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Human rights

DOI
10.4324/9780415249126-S105-2
Versions
Published
2017
DOI: 10.4324/9780415249126-S105-2
Version: v2,  Published online: 2017
Retrieved October 18, 2018, from https://www.rep.routledge.com/articles/thematic/human-rights/v-2

Article Summary

Human rights have traditionally been conceived as rights that people possess merely in virtue of being human. People may possess other rights if and because they possess a special status or occupy a particular role, such as citizen, doctor or promisee. But merely being human suffices to make people the bearers of human rights. Human rights are therefore universal rights and they are generally conceived as rights of fundamental moral significance. Historically, human rights have been closely associated with the earlier idea of natural rights, although many more rights are now claimed as human rights than were claimed as natural rights. Because they are possessed by people merely as natural persons, rather than by the grace and favour of governments, and because they constitute peculiarly strong moral entitlements, both natural rights and human rights have been used to set limits to political authority and to forestall the abuse of political power. Since the United Nations promulgated the Universal Declaration of Human Rights (UDHR) in 1948, human rights have been elaborated and provided for in a host of international declarations and conventions and in the domestic law of many states, so that human rights now form part of international and domestic law and shape the practice of politics both globally and domestically. That has led some philosophers to challenge the traditional understanding of human rights. Advocates of the political conception argue that we should conceive human rights in terms of the role they play in contemporary political practice, so that they are defined by their political purpose rather than by a supposed link to our humanity. Others suggest that philosophers should shift their focus from moral to legal human rights and should recognize that legal human rights cannot be conceived as merely moral human rights translated into law. In spite of these differences, the general idea of human rights is widely embraced in the contemporary world. Yet even those who champion human rights recognize that they present us with some difficult questions, such as how we are to give precision to their content, whether in the face of competing considerations we should always give overriding priority to human rights, and how far we can and should seek to reconcile human rights with cultural differences.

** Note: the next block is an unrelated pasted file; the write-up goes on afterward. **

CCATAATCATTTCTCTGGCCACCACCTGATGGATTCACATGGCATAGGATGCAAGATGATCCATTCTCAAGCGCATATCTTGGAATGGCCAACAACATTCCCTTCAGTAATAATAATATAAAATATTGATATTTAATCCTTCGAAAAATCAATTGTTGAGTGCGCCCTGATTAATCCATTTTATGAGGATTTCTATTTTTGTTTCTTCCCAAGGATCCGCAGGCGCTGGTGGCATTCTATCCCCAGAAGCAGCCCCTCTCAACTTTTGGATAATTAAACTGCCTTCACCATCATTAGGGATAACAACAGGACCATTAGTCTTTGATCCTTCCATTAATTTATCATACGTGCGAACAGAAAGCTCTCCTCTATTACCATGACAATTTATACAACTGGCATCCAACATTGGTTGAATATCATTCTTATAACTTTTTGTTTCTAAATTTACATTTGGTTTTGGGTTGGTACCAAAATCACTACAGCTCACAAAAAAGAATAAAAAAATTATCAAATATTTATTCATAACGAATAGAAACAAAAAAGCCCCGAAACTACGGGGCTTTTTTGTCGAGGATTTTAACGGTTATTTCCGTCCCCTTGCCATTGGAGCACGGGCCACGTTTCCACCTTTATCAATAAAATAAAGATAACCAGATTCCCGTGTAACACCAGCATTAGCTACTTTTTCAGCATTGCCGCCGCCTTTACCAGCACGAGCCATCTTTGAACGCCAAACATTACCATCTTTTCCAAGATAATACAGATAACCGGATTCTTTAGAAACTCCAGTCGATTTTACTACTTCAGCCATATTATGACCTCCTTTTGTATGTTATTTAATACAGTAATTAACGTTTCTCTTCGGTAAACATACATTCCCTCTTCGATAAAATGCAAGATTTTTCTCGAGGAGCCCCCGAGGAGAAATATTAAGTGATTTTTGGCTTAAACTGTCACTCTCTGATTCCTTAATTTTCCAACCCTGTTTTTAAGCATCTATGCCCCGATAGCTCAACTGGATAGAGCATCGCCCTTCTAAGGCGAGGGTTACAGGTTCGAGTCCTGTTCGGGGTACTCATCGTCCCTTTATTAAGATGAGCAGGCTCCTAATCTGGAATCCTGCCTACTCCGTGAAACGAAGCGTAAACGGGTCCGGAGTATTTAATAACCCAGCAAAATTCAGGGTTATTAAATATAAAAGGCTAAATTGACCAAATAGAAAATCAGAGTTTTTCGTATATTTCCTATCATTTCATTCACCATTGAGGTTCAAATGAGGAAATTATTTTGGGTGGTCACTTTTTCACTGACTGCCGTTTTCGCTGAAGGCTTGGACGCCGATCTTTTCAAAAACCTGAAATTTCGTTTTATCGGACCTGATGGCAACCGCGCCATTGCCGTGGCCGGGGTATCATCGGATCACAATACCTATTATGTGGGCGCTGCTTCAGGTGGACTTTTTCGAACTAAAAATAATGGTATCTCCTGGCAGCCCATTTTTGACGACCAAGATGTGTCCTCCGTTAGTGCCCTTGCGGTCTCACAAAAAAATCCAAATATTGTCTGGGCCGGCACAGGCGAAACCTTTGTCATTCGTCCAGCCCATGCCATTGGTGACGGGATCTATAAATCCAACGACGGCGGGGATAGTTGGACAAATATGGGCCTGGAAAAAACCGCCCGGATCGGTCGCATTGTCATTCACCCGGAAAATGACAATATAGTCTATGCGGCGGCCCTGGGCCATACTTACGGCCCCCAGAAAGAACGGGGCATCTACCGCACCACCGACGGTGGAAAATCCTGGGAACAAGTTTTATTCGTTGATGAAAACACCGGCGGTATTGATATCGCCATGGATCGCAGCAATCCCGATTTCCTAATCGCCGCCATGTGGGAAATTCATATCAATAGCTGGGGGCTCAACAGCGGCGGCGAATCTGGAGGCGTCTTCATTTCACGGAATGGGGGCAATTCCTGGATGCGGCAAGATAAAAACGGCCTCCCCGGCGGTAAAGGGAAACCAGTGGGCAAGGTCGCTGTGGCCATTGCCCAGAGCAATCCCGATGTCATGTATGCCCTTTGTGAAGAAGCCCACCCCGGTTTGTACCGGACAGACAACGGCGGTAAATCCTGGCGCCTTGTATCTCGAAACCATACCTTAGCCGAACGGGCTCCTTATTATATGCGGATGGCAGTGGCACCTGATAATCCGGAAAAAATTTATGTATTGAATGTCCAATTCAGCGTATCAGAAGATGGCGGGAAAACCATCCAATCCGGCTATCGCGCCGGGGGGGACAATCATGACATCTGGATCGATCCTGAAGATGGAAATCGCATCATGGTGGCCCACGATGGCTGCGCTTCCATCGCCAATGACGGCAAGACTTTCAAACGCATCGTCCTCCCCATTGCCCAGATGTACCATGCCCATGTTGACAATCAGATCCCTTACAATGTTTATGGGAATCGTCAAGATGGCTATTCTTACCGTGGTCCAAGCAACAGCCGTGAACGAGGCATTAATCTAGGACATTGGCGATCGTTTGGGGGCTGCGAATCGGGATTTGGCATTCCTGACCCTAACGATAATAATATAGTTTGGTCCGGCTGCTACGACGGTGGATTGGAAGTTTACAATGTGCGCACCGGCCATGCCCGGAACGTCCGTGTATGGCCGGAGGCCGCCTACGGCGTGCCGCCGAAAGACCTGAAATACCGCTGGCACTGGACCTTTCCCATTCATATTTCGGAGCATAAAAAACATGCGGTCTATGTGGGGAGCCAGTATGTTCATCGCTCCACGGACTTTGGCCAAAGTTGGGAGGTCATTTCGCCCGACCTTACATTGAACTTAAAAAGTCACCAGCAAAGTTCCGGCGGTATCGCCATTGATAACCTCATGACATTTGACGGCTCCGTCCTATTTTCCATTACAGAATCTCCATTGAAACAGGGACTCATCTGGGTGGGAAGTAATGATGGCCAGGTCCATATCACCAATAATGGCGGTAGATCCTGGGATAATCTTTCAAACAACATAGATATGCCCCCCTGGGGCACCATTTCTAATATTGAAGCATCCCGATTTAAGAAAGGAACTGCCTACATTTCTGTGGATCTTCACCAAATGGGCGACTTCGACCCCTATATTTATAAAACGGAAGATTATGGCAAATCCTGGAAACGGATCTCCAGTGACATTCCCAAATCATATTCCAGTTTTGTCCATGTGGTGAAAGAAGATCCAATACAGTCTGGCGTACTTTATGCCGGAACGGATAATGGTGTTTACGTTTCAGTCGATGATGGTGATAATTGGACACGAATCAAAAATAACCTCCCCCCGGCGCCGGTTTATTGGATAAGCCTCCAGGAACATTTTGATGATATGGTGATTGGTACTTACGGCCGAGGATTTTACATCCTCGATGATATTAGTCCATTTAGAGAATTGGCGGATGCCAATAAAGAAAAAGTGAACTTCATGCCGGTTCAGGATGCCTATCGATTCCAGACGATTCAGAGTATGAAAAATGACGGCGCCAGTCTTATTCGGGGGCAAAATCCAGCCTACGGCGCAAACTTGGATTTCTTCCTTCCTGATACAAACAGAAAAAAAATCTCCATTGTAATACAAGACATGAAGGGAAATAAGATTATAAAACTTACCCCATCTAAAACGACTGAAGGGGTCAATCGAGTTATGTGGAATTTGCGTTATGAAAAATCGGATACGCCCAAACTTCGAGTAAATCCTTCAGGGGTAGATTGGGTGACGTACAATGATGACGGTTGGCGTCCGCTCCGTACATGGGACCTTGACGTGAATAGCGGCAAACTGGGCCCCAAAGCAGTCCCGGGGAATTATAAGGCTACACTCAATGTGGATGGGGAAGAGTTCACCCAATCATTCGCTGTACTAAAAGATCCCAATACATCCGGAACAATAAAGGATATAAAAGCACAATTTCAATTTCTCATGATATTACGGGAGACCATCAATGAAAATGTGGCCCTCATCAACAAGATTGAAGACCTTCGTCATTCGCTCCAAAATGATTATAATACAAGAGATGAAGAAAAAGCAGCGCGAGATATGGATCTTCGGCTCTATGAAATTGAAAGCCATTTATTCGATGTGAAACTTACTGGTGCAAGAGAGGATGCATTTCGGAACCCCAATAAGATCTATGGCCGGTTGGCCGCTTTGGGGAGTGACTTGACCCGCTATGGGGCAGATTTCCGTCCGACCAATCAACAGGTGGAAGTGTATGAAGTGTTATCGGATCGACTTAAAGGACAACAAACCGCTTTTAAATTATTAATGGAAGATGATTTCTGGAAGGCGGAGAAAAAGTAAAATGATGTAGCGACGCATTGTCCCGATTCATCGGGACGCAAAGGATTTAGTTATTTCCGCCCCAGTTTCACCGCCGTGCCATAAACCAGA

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Citing this article:
Jones, Peter. Human rights, 2017, doi:10.4324/9780415249126-S105-2. Routledge Encyclopedia of Philosophy, Taylor and Francis, https://www.rep.routledge.com/articles/thematic/human-rights/v-2.
Copyright © 1998-2018 Routledge.

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